Watch your political tone

The tone of politics on the Left is becoming notably worse. Just watch MSNBC.

There is no room for fair and balanced political commentary on MSNBC. They give new meaning to agenda-driven journalism. They only employ opinion journalists who fit a predetermined point-of-view.

Commentators like Al Sharpton, Chris Matthews, Chris Hayes, Rachel Maddow, and Lawrence O’ Donnell share a bitter partisan spirit aimed at trashing the Republican Party. Currently the network seems to be in overdrive to win the House of Representatives to Democrats in the 2014 midterm.

But this tone is hurting political dialogue in America. It’s a tone of intolerance mixed with sneering and condescending arrogance.

It has been particularly disappointing to see Chris Matthews devolve into a cynical and sarcastic commentator with a venomous (and, at times, irrational) hostility toward Republicans.

It’s more than a little scary that these commentators actually believe that they represent mainstream America. Their ratings alone should snap them into reality. And it’s widely known that Americans thirty-five and under are turned off by angry partisan politics.

Perhaps I shouldn’t trouble over networks like MSNBC given their dismal ratings. I’d prefer to see this as more of a problem on the far left, but the tone is slowly dominating liberal politics. Lately the President himself appears to be taking his tone and talking points from MSNBC. This was particularly clear during the government shutdown.

The last time I wrote about this concern I received emails from liberals who concurred and expressed similar dismay over the tone that is slowly dominating politics on the left.

It was the extreme Right side of politics for many years that was labeled narrow-minded and controlled by litmus tests. The Left side is now competing for those labels — and winning.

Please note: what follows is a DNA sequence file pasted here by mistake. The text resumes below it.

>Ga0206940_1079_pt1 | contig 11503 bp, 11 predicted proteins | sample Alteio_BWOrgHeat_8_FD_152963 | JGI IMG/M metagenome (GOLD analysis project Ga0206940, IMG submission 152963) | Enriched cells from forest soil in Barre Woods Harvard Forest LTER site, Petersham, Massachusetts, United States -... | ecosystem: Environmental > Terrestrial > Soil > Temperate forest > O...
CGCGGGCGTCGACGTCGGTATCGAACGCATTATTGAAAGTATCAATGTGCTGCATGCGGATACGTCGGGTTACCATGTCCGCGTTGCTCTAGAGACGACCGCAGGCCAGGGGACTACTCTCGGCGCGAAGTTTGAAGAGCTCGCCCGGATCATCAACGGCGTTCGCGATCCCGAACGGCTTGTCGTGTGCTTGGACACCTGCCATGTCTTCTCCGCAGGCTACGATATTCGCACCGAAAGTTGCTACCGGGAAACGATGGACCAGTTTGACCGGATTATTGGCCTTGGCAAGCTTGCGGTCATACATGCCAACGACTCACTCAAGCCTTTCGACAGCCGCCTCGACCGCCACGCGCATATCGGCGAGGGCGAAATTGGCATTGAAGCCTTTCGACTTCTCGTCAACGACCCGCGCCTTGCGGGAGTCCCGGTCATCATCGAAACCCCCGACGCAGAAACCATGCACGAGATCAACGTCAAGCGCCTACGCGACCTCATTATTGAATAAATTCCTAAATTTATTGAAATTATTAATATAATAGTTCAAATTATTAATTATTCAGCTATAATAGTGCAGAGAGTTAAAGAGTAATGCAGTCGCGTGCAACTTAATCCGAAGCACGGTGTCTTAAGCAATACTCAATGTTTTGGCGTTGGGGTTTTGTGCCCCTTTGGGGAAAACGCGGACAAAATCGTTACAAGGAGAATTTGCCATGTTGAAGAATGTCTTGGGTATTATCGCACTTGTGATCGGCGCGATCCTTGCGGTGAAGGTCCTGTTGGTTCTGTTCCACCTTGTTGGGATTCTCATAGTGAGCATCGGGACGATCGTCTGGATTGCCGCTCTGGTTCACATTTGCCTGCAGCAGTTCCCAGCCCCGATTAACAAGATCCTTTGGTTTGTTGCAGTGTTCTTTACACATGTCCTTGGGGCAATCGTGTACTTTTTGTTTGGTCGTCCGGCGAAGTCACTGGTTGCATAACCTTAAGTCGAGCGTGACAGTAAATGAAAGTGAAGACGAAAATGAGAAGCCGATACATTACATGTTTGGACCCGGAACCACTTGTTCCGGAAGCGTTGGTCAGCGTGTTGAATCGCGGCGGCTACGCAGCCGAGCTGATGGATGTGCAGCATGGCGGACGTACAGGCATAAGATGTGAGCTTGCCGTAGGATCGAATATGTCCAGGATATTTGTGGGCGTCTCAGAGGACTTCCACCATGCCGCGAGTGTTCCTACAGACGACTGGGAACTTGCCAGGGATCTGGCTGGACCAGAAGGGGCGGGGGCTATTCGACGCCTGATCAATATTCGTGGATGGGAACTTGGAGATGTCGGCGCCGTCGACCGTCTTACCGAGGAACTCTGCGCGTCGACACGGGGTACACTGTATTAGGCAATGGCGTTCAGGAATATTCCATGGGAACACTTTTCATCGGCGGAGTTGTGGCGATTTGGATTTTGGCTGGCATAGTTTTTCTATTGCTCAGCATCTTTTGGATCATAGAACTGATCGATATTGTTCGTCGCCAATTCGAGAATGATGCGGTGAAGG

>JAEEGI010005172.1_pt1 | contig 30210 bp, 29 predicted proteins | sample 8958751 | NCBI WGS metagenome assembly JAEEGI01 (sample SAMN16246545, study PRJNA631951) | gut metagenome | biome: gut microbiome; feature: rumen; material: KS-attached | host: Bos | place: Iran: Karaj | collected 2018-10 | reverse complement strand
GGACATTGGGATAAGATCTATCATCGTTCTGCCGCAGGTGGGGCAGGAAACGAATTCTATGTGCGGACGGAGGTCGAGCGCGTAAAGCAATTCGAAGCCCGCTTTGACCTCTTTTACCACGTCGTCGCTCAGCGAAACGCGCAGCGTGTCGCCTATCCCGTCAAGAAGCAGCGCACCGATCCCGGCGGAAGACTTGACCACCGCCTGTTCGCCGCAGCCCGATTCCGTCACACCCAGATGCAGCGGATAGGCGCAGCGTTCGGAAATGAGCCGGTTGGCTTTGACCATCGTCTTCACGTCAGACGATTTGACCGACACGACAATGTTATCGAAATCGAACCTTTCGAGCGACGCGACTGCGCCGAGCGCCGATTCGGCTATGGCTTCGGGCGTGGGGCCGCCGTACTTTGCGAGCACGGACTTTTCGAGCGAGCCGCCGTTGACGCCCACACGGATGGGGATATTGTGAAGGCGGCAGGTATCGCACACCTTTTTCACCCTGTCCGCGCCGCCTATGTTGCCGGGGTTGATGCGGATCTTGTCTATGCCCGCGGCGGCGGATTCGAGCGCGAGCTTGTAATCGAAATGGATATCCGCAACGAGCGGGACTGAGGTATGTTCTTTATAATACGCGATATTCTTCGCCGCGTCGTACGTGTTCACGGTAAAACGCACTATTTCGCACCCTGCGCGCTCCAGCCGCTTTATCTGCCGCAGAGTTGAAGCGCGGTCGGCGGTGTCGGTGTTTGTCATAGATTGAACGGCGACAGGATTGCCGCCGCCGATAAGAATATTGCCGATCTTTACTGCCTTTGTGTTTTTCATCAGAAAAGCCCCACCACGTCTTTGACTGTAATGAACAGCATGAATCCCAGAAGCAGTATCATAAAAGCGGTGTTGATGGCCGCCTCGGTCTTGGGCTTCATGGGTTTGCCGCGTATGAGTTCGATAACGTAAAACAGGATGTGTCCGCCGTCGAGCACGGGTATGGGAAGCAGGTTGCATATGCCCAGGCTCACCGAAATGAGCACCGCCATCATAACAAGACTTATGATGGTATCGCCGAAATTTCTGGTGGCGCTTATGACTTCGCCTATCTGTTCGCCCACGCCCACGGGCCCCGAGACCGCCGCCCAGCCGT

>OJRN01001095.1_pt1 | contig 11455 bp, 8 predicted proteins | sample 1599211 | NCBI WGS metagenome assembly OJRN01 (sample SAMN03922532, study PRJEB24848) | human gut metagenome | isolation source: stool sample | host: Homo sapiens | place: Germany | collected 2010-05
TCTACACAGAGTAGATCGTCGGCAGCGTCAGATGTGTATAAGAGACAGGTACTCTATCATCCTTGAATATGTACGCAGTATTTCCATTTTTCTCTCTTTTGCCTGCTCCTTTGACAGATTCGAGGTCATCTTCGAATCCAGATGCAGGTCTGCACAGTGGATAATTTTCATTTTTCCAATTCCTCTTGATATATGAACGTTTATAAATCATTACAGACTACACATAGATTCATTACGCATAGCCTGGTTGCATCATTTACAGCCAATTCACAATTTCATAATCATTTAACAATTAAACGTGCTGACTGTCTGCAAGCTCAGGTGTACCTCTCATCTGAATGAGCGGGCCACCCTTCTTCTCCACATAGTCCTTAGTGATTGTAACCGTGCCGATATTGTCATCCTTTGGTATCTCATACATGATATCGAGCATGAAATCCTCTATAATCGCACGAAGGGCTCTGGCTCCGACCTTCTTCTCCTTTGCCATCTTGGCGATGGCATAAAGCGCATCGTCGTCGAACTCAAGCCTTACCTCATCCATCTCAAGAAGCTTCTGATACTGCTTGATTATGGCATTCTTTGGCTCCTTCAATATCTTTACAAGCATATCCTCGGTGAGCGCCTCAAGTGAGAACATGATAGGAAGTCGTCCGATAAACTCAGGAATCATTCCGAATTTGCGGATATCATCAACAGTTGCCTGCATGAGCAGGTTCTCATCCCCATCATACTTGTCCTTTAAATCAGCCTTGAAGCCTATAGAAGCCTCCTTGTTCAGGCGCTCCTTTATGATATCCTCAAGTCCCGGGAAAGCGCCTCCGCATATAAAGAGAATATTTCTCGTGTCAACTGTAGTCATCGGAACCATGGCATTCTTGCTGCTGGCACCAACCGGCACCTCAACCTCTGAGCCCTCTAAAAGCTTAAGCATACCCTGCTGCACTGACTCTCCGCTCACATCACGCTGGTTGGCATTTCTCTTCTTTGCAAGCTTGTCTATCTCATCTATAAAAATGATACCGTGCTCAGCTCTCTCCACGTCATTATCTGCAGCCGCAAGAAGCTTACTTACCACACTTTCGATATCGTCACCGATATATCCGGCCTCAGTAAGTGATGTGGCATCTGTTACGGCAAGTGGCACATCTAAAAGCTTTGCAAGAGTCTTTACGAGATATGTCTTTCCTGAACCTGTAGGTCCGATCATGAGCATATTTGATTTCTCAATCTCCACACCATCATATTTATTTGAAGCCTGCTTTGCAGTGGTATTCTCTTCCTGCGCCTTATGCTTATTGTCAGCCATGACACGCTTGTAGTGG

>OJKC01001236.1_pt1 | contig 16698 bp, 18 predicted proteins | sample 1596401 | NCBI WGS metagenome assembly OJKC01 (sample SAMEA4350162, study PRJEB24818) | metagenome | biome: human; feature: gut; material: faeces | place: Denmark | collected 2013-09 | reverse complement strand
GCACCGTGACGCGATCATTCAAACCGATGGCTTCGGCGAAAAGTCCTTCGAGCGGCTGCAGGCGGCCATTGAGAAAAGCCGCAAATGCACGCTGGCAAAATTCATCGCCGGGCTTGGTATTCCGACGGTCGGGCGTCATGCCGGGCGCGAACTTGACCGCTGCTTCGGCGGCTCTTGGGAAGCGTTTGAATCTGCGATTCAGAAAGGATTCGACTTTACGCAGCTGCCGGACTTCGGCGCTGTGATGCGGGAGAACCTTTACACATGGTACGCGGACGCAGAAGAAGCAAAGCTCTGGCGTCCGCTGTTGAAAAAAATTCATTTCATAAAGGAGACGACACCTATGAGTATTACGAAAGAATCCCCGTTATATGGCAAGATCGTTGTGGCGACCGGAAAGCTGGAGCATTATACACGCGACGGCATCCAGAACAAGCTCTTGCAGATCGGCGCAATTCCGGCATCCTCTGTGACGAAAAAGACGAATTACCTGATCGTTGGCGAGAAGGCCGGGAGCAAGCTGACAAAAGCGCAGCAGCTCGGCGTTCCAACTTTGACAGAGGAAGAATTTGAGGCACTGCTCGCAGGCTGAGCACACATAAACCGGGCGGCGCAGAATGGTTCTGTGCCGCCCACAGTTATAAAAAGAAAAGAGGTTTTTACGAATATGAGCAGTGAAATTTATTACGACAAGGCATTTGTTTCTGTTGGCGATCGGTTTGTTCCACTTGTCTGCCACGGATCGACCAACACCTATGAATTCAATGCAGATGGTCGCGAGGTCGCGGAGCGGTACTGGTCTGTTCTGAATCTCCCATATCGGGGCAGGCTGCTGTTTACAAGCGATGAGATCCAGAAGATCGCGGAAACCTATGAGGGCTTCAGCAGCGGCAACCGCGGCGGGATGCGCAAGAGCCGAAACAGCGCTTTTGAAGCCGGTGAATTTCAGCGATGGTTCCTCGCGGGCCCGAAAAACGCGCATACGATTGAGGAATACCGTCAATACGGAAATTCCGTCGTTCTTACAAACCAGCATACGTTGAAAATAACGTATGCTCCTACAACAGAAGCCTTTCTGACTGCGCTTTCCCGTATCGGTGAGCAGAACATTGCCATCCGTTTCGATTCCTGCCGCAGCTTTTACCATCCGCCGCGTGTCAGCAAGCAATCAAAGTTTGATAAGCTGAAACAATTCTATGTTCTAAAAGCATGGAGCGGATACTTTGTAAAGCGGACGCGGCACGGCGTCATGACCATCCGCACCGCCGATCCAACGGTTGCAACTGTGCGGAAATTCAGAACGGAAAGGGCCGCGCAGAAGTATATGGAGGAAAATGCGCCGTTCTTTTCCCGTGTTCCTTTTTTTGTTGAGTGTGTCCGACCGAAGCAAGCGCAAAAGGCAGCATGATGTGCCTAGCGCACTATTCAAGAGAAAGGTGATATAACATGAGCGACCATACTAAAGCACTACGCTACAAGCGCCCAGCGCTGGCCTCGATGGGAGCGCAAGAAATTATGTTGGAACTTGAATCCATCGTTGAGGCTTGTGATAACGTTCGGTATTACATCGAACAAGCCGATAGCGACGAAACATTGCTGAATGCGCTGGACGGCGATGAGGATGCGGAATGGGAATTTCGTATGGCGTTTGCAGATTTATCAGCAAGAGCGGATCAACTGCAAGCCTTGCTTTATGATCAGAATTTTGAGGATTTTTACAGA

The spirit taking over the Left is based on an insistence that there is only one correct and permissible way to think about a growing number of issues.

Party acceptance (socially) requires complete (and often irrational) rejection of Republicans, unquestioned support for abortion (disguised as women’s rights or only a “fetus”), total embrace of gay marriage (disguised as a civil right or sexual orientation) and commitment to big government (disguised as compassion for the less fortunate).

But along with these litmus tests comes a tone of mocking ridicule toward poor ignorant people who dare to see things differently. Do you want to be identified with that tone?

There is no longer any safe zone on the Left for those who oppose abortion or for those who disagree with homosexual marriages. Yet a few bold members willing to self-check the radical extremes and divisive attitudes of liberal politics could bring sanity to the Democratic Party before it’s too late.



Fair-minded liberals should be asking if this is what they want for their side of politics. If you’re bothered by the tone and direction consider organizing an internal revolt and demand changes before it’s too late.

Perhaps you fear the consequences of opposing the tone or failing the litmus tests. But I believe you could find enough courageous members who are willing to hold the Democratic Party accountable.

Steve Cornell


Should wives submit?

Why do people resent the way Scripture portrays a wife as a keeper of the home who submits to her husband? (See: Titus 2:3-5)

Sadly the intended beauty of this requirement has been marred by distortions and maligned by misrepresentations. This is partly why we need a closer look at the Scriptural portrayal of a wife.

Please read through to the end of this post where I highlight seven things submission is not meant to be to protect us from wrong applications. 

When the nation’s largest Protestant denomination amended its documents to include a statement on the need for a wife to “submit graciously to the servant leadership of her husband,” it resulted in a significant media backlash. Even in the church many were outraged. 

So what should we conclude about the New Testament passage that says, “Wives, submit to your husbands as to the Lord. For the husband is the head of the wife as Christ is the head of the church, his body, of which he is the Savior. Now as the church submits to Christ, so also wives should submit to their husbands in everything” (Ephesians 5:22-40)?

When I perform weddings, if I use the “s” word in the bride’s declaration of intent, (asking, “Will you take John to be your lawful wedded husband, to live with him according to God’s ordinance? Will you submit to him as to the Lord?”), I usually hear whispers of dissent from the audience. Yet I’ve never heard any dissent when I ask a groom if he will love his bride “as Christ loved the church.”